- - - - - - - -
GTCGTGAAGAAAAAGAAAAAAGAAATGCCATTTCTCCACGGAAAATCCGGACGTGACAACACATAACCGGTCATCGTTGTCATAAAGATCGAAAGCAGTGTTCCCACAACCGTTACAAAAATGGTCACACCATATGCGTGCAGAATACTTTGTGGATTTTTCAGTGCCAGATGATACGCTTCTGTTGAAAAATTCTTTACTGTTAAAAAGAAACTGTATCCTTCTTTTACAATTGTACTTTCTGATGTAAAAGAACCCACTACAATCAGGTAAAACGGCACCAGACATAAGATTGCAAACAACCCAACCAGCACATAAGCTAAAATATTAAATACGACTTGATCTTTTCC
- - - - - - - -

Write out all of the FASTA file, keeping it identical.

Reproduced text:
GTCGTGAAGAAAAAGAAAAAAGAAATGCCATTTCTCCACGGAAAATCCGGACGTGACAACACATAACCGGTCATCGTTGTCATAAAGATCGAAAGCAGTGTTCCCACAACCGTTACAAAAATGGTCACACCATATGCGTGCAGAATACTTTGTGGATTTTTCAGTGCCAGATGATACGCTTCTGTTGAAAAATTCTTTACTGTTAAAAAGAAACTGTATCCTTCTTTTACAATTGTACTTTCTGATGTAAAAGAACCCACTACAATCAGGTAAAACGGCACCAGACATAAGATTGCAAACAACCCAACCAGCACATAAGCTAAAATATTAAATACGACTTGATCTTTTCC